The bad news is that there are millions of writers and authors seeking to have their work published. The good news is that there is actually two parts of good news. First, the marketplace has never offered more opportunities to a writer to have his work published than now. The second piece of good news is that most of the writers submitting their work do not have the foggiest notion how to go about securing a publisher and because you will have read this chapter you'll have put the odds in your favor.
You saw in previous chapters that there are specific markets for the respective genres: newspapers and some magazines for opinion pieces; literary journals for literary and personal essays; consumer magazines for general articles; university presses for scholarly books; and so on. But finding out exactly where to submit isn't always easy, especially if you want to consider a national audience. Fortunately, there are a number of resources at your disposal to compile a list of potential publishers.
Once you determine the types of publishers that comprise your market, you need to investigate further to determine which specific ones will be receptive to your project. For instance, newspapers provide an excellent market for op-eds but not all newspapers publish op-eds or take submissions from freelance writers.
Identifying Your Market
Years ago, you could amble over to the library or a bookstore and peruse the shelves to survey the publishers of books in your subject or to make a list of periodicals where you could send submissions. But today, this is no longer the most practical solution and you have other options available.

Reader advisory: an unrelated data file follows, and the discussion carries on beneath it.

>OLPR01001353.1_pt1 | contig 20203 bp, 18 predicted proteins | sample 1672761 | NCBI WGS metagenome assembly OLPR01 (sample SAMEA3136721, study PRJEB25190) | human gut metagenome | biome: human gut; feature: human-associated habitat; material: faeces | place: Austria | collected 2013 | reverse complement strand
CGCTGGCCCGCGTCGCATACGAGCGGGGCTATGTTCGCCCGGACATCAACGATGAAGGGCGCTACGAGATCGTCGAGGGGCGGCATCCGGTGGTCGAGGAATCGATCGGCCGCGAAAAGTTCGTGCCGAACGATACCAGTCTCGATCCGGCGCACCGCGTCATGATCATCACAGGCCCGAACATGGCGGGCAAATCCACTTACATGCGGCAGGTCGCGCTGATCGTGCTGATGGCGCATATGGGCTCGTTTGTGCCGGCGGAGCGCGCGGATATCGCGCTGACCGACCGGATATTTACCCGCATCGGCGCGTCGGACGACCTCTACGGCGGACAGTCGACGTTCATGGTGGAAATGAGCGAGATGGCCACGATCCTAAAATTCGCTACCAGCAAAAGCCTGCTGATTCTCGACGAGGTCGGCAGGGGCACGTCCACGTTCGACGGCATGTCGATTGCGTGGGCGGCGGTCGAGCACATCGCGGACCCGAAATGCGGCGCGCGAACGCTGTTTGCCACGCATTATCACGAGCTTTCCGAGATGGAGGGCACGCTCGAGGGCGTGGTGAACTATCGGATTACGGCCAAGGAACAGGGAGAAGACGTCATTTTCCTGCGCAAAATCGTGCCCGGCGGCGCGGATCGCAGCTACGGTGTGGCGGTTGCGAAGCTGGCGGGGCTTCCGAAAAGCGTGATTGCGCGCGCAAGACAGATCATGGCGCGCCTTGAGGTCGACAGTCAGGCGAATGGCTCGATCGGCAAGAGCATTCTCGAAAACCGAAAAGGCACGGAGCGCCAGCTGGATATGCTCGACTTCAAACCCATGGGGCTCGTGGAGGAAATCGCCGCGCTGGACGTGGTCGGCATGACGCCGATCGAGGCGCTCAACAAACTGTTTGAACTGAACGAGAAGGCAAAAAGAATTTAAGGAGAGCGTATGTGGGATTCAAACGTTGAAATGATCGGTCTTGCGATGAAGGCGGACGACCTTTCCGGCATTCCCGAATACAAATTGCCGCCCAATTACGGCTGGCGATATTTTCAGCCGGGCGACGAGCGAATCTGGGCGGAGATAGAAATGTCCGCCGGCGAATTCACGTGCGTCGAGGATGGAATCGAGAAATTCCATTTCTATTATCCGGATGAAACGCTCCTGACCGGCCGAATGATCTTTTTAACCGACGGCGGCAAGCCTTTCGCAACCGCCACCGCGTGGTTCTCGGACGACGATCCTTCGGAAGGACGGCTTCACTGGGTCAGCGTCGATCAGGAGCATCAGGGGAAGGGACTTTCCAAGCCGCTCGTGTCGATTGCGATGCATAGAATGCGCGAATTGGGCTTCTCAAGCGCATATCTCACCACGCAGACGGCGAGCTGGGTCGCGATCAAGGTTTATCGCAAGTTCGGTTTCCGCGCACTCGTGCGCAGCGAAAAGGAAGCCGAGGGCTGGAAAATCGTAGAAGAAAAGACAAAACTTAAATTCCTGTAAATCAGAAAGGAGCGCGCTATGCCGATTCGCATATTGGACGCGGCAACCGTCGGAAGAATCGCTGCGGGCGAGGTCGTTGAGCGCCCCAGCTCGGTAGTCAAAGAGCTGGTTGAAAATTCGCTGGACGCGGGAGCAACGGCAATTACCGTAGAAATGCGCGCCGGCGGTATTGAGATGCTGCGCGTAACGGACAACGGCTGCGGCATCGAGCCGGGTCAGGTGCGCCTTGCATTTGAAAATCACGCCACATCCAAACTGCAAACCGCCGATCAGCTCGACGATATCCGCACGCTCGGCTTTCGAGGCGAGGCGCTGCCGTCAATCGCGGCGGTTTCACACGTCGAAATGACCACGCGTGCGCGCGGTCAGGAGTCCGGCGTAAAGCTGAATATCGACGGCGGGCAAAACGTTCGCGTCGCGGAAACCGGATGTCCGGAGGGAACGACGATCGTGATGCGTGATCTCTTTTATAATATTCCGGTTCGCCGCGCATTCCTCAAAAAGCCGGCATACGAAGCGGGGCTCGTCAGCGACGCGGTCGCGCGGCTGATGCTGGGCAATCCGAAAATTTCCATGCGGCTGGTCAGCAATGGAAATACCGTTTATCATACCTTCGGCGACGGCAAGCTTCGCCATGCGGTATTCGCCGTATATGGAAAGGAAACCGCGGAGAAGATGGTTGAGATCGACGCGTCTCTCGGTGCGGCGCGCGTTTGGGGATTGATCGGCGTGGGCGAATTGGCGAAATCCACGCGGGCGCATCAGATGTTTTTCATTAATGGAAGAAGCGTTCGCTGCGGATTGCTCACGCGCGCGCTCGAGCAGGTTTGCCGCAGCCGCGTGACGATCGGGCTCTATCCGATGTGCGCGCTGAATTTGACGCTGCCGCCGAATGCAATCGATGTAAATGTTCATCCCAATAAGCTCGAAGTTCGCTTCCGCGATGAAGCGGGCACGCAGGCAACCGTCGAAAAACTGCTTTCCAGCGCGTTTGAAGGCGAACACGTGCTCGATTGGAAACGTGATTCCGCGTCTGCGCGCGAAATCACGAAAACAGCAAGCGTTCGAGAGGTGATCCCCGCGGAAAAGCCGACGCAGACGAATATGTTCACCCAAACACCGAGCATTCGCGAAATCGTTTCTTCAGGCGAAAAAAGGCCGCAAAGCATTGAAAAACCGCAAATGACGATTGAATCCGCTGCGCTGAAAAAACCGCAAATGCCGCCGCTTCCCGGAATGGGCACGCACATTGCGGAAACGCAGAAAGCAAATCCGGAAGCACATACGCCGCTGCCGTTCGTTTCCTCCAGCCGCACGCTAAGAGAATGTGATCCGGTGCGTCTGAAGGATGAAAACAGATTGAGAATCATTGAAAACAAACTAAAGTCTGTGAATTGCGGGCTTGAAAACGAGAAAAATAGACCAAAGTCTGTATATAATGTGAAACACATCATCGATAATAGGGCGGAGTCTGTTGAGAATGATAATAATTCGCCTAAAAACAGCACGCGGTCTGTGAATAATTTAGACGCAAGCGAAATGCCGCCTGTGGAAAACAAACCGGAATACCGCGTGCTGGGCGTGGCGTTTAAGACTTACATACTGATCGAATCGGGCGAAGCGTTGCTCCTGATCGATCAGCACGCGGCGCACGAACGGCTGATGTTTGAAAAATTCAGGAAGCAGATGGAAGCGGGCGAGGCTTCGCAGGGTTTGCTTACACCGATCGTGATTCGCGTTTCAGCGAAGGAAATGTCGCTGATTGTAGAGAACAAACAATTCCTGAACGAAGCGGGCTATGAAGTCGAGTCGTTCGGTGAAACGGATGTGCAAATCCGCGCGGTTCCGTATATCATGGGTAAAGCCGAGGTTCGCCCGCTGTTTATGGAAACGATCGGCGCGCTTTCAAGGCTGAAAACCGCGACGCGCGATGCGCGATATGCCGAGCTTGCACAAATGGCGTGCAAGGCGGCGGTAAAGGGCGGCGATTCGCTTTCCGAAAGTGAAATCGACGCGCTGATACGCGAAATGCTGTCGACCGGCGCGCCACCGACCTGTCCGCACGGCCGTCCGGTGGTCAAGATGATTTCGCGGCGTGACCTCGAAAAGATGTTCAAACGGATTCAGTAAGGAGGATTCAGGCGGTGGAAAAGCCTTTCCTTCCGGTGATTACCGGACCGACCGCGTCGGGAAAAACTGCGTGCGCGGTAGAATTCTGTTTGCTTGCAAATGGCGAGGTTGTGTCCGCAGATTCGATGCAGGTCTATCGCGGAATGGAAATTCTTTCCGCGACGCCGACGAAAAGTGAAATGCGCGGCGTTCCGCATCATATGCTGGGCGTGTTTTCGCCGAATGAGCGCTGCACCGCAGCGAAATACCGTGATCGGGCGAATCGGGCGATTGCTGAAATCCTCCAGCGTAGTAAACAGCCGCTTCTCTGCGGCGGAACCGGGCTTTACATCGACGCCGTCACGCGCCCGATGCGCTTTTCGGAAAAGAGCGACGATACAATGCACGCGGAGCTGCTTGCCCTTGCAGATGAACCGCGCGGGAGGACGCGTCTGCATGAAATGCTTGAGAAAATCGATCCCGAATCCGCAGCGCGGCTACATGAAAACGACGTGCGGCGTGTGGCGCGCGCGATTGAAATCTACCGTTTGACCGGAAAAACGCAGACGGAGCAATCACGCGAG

There are a number of books listing book publishers, magazines, periodicals, and journals that you can purchase at the bookstore or examine in the library. Some of these books like Writer's Market contain publishers in almost all the genres while other books are more specialized, such as The International Directory of Little Magazines and Small Presses.
A number of these resource books have websites, such as Writer's Market (
Because of the fluid nature of the publishing industry, publishers' requirements, submission procedures, personnel, and interests can change frequently, so the information provided in resource books and general websites is not always accurate. It is always wise to review the website of each publisher you have targeted for your submission.
Know Your Market
The standard and best advice is to be familiar with the publications and publishers where you want to send your work. For book publishers, it's fairly easy. You can visit their websites, examine their catalogs, or even peruse their books at the bookstores. For example, if it's a biography you have written, you can make a list of publishers that publish biographies by going to the biography section of the bookstore, library, or booksellers on the Internet.
For periodicals and journals, it's suggested you review a copy or two and perhaps buy a back issue. Unfortunately, you may find it a strain on your budget to purchase these issues, so you might want to consider other options. There are a number of ways other than reading back issues that will enable you to familiarize yourself with these publications:
Consider the periodicals to which you subscribe or read as a potential market for your work.
Never fail to leaf through an available magazine whether waiting at the doctor's office or browsing the shelves of a bookstore or library.
Check the listings in resource books and websites to see which publications provide free back issues.
Visit the website of publications where you might be able to read a portion of an issue online.
Review the writers' guidelines provided by most publications either at their websites or available upon request.